Low power sensor interface for artificial biomimetic skin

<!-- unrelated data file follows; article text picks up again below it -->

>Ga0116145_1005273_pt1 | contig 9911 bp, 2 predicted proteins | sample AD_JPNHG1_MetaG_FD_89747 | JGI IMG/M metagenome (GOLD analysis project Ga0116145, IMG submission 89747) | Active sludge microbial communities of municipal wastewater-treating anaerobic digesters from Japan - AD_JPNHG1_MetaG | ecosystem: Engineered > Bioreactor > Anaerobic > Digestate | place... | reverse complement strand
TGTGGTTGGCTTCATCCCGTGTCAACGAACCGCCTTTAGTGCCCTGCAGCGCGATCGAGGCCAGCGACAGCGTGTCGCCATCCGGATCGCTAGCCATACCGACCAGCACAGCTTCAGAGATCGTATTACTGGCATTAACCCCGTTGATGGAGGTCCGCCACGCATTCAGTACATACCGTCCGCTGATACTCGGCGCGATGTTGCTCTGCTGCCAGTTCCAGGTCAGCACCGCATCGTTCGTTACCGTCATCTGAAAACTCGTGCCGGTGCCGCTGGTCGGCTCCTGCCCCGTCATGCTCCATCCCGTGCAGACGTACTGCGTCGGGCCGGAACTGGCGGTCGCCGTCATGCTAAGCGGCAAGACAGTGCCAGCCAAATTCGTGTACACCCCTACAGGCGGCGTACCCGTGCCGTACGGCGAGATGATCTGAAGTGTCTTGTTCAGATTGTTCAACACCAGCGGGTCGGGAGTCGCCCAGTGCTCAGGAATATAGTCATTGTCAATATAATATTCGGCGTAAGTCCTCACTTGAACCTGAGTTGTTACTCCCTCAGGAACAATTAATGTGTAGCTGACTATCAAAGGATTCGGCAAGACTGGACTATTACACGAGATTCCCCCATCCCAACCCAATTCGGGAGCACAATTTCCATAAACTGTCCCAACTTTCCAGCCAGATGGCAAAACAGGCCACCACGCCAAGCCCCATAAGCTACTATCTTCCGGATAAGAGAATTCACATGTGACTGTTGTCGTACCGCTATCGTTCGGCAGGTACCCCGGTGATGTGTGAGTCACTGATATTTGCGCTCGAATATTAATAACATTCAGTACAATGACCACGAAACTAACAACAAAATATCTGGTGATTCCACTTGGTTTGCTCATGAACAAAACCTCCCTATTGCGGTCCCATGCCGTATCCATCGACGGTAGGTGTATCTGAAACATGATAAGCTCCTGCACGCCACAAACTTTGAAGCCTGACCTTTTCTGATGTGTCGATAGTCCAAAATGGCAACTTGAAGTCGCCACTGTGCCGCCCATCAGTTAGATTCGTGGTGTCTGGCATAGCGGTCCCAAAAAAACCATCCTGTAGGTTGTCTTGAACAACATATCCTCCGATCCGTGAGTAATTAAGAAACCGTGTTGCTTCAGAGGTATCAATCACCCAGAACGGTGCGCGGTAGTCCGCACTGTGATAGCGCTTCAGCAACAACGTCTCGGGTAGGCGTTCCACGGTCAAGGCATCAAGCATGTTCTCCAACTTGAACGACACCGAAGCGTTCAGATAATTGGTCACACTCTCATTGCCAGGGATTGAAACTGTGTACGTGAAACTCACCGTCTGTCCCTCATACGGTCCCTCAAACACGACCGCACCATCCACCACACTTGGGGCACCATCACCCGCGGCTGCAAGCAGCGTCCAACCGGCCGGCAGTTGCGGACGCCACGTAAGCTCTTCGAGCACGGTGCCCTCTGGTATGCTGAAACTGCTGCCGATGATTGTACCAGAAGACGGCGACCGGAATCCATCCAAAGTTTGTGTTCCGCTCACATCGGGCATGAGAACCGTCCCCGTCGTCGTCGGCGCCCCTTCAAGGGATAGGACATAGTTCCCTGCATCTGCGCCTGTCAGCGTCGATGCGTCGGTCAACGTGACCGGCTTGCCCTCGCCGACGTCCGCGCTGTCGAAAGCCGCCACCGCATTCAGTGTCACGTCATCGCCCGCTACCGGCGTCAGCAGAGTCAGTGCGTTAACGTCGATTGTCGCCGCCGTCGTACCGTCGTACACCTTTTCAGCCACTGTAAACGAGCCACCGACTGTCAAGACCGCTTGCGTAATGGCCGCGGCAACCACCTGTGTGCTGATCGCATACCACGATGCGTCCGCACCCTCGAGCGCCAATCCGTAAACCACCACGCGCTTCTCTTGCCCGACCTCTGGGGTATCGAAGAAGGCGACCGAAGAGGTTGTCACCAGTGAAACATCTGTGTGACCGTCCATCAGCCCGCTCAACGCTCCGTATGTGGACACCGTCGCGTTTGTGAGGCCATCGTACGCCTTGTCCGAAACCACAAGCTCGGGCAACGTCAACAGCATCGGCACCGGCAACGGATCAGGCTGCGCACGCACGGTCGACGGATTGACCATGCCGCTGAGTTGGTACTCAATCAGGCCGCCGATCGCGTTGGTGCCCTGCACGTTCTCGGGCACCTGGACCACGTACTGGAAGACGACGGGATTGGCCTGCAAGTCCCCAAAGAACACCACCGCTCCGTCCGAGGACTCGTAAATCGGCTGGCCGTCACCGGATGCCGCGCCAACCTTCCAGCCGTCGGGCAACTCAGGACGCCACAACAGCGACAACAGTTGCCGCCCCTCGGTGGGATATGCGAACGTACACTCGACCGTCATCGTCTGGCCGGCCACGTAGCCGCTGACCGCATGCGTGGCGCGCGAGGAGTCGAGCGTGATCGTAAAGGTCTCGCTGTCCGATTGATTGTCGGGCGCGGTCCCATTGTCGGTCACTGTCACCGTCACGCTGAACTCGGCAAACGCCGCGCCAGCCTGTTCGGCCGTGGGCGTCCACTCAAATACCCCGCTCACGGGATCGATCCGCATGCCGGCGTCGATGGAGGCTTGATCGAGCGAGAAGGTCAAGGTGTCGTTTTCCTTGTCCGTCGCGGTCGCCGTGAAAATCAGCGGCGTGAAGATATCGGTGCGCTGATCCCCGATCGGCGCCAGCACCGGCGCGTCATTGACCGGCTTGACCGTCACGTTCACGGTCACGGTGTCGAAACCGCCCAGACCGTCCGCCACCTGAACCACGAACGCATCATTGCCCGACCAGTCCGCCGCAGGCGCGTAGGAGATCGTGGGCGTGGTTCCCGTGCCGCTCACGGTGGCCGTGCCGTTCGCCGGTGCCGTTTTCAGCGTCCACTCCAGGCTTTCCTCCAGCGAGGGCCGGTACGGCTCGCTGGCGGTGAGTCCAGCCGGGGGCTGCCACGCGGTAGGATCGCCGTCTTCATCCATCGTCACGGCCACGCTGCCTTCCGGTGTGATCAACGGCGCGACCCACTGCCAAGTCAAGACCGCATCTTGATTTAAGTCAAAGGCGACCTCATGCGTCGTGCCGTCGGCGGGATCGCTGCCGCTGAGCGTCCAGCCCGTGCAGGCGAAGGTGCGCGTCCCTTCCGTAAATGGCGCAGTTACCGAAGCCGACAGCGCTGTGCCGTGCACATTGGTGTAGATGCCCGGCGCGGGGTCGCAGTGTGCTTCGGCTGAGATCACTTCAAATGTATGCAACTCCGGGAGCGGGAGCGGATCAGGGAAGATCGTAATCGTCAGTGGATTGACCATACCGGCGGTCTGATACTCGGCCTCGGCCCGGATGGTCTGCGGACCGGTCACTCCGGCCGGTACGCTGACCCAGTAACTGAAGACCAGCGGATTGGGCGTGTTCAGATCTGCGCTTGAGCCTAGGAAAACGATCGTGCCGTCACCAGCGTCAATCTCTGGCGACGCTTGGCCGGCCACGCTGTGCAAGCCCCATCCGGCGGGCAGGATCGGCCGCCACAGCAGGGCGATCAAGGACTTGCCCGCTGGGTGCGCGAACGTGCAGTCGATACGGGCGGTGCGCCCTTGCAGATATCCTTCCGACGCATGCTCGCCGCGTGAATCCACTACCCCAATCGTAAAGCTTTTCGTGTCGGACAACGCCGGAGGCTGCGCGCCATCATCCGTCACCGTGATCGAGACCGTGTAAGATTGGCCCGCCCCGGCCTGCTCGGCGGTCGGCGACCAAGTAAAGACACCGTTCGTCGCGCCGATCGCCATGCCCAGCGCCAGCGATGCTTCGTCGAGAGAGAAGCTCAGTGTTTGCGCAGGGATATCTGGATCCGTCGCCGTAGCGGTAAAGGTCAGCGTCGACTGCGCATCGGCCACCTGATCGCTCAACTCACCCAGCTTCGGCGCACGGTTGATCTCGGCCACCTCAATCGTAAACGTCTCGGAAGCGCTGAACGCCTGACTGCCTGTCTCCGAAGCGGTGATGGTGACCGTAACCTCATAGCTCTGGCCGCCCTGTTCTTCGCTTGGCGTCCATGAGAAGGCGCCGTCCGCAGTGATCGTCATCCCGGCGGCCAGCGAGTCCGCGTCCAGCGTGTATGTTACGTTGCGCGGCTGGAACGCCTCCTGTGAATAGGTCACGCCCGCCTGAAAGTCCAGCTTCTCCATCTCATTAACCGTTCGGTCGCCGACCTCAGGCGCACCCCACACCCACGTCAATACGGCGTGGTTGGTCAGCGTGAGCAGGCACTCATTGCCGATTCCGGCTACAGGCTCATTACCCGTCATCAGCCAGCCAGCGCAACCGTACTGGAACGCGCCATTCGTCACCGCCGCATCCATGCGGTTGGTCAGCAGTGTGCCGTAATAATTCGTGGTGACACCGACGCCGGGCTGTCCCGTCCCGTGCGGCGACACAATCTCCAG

Tactile sensing is fundamental yet underestimated means for humans and robots to interact with the physical environment. Neuromorphic skin, which mimics the behavior and mechanical properties of the human tactile perception proves to be a more power-efficient approach. Previous research on neuromorphic skin, guided by mimicking simple receptive fields of monkeys, rely on a coarse sensor spatial resolution (>1mm) and a 1:1 sensor-to-neuron connection. Mimicking complex receptive fields in human skins, containing multiple highly-sensitive zones, however requires sub-mm sensor spatial resolution with many-to-one sensor-to-neuron connections. Quick estimates yield a required 10x density improvement of sensors over current state of the art. This increased sensor and consequently readout density requirement requires novel low-power, area-efficient readout while integrated on a flexible substrate.